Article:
After long hiatus, Ultimate Pizza is back (click the think for posts on the components). We’ve brewed up a new batch of dough, and called up some friends and family.
For those of you who don’t know, Ultimate Pizza is our super homemade pizza where we make everything from scratch. In the past I’ve written separate articles detailing elements such as the Dough, Sauce, Pesto, and Toppings.
Every dough batch is different. For more on making it, see here. After three days cold fermenting in the fridge this batch had a weird spiderwebby quality and was very sticky. But that wasn’t anything a little dusting of flour didn’t solve. And baked, it tasted great as always.
This 1997 Barolo served as a good opener, warming up the palette.
The first pizza on the block. Starts with basic totally fresh raw tomato sauce made with Santa Monica Farmer’s Market Marzano tomatoes and mozzarella.
Figs, marcona almonds.
And after baking. They aren’t always pretty, but they are good!
I “found” this 1966 Chateau Lafite-Rothchild in my cellar and figured it wasn’t getting any better.
Parker says: “Except for the 1966 and 1870 vintages of Lafite-Rothschild, these wines were poured on virgin territory on my palate. Isn’t it ironic that the most disappointing wine (forgetting the spoiled 1875 Lafite-Rothschild, which had frightful levels of volatile acidity) was the youngest wine, the 1966 Lafite. With a light to medium ruby/garnet color, this wine exhibited a classy, weedy, herbal, Cabernet-dominated nose, soft, washed-out flavors, and little body and length. It is also beginning to dry out. I suppose if one were to taste a 30-year old Cabernet from Monterey County, California, it might reveal similar characteristics. The 1966 Lafite-Rothschild has consistently been a major disappointment from what is an irregular, but very good vintage.”
But we had good luck with this bottle, and it was actually rather wonderful.
The next pizza. Fairly similar, but no sauce.
Then my special salmon pizza, which I do just with olive oil and rosemary (picked from the garden).
Then add a mixture of creme fraiche (detail on that here), dill, and chives, plus capers and onions.
The 2004 il Cocco riserva. Only one barrel made!
Another fairly normal pizza, with figs and mushrooms.
My “famous” tikka masala pizza. Masala sauce instead of tomato. Corn, cilantro, goat cheese, mozzarella balls, morel mushrooms, almonds, scallions.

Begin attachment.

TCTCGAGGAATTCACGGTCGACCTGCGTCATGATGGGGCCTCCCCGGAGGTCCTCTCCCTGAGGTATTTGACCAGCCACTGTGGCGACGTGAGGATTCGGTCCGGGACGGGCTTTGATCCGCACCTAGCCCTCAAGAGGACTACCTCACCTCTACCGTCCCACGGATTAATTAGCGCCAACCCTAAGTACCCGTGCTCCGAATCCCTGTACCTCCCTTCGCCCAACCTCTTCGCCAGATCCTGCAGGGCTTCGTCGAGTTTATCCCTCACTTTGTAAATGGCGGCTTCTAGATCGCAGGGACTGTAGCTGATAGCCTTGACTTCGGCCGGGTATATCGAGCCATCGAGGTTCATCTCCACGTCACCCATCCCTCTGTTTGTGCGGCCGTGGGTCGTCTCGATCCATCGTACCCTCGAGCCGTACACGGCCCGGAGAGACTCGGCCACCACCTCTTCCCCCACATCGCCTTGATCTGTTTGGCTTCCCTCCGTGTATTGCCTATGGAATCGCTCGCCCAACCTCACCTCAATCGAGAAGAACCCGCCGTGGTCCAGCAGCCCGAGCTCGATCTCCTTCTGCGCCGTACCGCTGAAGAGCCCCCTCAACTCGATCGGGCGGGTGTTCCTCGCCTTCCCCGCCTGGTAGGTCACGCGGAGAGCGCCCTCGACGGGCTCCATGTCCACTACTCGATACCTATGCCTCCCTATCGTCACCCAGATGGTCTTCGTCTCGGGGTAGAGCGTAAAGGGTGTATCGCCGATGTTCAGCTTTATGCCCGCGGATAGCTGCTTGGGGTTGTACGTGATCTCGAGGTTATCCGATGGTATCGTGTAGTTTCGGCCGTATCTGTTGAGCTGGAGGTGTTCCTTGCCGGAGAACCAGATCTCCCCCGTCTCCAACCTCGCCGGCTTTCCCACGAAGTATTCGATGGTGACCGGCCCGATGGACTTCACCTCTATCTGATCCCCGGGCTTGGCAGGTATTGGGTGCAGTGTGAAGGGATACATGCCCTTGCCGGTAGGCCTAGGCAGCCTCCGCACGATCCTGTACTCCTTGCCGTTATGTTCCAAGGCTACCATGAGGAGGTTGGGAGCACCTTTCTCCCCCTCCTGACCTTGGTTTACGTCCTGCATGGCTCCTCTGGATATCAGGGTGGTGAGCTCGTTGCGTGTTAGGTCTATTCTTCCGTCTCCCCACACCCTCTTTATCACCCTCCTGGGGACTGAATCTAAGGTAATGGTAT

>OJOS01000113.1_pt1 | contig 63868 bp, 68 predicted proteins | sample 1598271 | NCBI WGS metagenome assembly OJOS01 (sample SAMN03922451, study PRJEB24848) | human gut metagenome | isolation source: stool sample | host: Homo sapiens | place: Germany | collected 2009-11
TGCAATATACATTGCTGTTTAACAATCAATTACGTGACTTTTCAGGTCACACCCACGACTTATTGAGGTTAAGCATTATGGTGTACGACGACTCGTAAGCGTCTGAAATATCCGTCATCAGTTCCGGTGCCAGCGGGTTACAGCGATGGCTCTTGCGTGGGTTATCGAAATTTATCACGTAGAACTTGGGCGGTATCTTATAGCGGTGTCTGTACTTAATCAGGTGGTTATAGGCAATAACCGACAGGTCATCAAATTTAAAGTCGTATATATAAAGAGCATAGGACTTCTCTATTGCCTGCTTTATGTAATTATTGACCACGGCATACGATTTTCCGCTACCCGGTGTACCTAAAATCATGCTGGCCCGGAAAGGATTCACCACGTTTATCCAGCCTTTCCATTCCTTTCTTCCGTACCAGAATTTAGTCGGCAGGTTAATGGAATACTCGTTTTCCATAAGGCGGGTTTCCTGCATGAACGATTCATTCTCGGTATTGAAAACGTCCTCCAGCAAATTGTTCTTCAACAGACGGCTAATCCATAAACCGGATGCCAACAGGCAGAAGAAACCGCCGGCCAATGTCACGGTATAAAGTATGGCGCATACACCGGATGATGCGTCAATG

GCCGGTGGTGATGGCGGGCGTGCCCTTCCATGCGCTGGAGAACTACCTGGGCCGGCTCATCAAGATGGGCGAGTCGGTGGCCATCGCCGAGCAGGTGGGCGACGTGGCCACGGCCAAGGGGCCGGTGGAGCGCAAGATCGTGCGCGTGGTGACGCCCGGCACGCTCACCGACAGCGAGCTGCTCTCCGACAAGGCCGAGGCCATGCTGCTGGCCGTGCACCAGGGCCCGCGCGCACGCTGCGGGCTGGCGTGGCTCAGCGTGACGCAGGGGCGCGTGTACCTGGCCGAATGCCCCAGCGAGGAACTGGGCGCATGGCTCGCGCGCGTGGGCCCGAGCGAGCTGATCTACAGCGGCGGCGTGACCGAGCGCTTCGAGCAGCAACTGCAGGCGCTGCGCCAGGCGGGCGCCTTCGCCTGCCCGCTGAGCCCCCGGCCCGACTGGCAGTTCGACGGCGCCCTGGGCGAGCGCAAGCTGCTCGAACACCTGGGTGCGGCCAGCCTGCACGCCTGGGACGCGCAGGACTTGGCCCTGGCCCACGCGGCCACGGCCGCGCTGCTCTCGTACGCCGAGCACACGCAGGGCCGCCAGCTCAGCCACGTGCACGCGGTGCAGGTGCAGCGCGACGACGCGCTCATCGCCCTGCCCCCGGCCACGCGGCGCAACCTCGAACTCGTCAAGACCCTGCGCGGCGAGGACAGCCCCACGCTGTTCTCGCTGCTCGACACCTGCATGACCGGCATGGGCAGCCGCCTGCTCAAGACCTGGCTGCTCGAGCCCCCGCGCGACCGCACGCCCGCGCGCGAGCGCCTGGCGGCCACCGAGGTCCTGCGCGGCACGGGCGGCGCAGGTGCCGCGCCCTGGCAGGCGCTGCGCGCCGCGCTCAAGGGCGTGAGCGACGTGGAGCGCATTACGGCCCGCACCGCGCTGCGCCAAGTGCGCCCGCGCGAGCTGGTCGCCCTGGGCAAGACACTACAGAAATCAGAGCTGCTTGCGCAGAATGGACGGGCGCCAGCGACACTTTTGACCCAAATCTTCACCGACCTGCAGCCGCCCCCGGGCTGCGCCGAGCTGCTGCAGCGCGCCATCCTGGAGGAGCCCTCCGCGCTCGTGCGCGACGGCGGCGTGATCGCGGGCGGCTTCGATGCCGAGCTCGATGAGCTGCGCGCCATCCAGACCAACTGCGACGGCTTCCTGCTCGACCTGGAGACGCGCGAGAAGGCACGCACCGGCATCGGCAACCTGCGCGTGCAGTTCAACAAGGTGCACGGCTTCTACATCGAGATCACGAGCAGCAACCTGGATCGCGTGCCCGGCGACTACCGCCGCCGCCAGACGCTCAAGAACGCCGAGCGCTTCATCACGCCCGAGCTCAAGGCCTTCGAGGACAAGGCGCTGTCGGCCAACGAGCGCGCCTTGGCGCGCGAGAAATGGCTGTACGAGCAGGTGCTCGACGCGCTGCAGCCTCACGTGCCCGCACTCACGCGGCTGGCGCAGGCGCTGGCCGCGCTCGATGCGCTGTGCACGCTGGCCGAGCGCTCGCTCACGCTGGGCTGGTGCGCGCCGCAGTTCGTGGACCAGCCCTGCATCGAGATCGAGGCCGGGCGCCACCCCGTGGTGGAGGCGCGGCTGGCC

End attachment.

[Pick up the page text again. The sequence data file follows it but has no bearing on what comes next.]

Cooked. This is an amazing (and strong flavored) pizza.
Mirella (one of our frequent pizza chefs) likes to make unique pizzas. This “Lebanese Pizza” began with her homemade muhammara sauce, which is a Lebanese sauce made from peppers, walnuts, olive oil and various other things. She baked it fairly simple.
Then added amazing fresh burrata on top and fresh mint. This was also fantastic.
Another tomato sauce based pizza, with parmesan, figs, goat cheese (a slightly aged chevre from an artisan California dairy), marcona almonds, scallions.
And as the last pizza of the evening, my Formaggio Maximus. Olive oil, a little pesto. Fresh chanterelle and lobster mushrooms. Corn, figs, almonds, a little basil, and nearly every type of cheese I have: parmesan, mozzarella, pecorino, goat, and gorgonzola dulce.
Then key to the FM is a big blog of burrata and an olive oil and balsamic drizzle.
Dessert time. A giant raspberry macaroon.
And a sinful red velvet, chocolate, and cream-cheese icing cake. Oh the suffering. The worst thing about this cake is that half was left over and I personally ate all of it over the next four days.
The next day for lunch we whipped up a few more pizzas. Here another variant of my tikka masala pizza.
And finished. I do so love this pizza.
Then a green pesto and salad pizza. The greens are arugala tossed with black pepper and fresh meyer lemon juice.
Which we left in about 1 minute too long.
And my special “tuna salad” pizza. Tomato sauce, fresh chunk Italian tuna, parmesan, pecorino, capers, red onions, and arugala salad.
That sure was a good amount of pizza!